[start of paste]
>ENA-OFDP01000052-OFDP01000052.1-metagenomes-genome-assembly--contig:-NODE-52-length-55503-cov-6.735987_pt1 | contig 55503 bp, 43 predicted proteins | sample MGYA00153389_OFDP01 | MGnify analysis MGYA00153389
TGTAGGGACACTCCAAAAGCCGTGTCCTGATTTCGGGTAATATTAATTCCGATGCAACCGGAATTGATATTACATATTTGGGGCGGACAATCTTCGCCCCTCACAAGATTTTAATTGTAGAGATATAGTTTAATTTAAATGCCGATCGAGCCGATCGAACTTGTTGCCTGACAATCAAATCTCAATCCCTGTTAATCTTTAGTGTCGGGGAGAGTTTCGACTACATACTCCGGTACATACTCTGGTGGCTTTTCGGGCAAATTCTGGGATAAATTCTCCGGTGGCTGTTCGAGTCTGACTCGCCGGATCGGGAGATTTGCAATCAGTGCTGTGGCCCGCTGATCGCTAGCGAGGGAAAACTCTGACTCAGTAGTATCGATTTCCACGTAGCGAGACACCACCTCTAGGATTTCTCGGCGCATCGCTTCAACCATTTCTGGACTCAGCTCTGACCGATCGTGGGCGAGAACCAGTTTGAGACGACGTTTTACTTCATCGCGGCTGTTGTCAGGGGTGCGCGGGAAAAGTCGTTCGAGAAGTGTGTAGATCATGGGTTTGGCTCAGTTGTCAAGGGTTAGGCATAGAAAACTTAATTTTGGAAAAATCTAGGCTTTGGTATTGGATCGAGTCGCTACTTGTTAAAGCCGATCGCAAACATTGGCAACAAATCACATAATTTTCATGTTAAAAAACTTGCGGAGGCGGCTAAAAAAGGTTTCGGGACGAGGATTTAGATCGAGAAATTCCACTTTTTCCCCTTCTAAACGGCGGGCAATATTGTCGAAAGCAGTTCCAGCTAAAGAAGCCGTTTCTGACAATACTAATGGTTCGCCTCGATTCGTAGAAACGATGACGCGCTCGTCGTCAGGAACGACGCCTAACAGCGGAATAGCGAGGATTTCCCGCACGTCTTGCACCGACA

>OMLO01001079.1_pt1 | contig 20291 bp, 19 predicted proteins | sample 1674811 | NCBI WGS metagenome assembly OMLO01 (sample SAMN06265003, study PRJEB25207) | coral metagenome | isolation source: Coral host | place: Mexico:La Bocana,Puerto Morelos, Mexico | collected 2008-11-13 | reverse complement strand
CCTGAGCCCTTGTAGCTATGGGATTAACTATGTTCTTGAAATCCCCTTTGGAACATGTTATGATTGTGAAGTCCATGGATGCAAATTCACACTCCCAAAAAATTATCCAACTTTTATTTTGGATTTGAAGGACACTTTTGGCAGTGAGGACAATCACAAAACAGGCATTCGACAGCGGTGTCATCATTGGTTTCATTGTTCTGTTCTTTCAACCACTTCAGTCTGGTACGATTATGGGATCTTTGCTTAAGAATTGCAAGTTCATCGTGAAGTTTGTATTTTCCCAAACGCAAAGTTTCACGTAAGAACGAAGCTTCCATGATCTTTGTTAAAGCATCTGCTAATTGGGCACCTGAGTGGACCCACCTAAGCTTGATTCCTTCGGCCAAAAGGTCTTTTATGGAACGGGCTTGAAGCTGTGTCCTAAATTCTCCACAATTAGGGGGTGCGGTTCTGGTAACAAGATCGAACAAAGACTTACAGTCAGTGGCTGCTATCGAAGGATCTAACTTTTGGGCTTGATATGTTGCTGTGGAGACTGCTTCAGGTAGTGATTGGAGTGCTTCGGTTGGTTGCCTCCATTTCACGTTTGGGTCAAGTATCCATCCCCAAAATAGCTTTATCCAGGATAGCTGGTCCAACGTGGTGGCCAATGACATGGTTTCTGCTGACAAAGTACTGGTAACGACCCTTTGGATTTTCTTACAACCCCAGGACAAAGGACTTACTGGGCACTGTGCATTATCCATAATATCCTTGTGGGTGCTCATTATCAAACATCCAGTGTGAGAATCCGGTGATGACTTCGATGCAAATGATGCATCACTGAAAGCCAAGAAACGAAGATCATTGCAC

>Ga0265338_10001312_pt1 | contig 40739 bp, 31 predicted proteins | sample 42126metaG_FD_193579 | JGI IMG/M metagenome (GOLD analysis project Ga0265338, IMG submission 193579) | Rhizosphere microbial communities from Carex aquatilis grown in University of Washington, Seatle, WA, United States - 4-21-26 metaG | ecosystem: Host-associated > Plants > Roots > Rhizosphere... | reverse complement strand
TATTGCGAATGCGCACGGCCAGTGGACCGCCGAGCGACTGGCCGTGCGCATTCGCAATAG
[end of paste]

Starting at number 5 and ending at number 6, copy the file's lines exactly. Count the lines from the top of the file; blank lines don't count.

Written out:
>Ga0265338_10001312_pt1 | contig 40739 bp, 31 predicted proteins | sample 42126metaG_FD_193579 | JGI IMG/M metagenome (GOLD analysis project Ga0265338, IMG submission 193579) | Rhizosphere microbial communities from Carex aquatilis grown in University of Washington, Seatle, WA, United States - 4-21-26 metaG | ecosystem: Host-associated > Plants > Roots > Rhizosphere... | reverse complement strand
TATTGCGAATGCGCACGGCCAGTGGACCGCCGAGCGACTGGCCGTGCGCATTCGCAATAG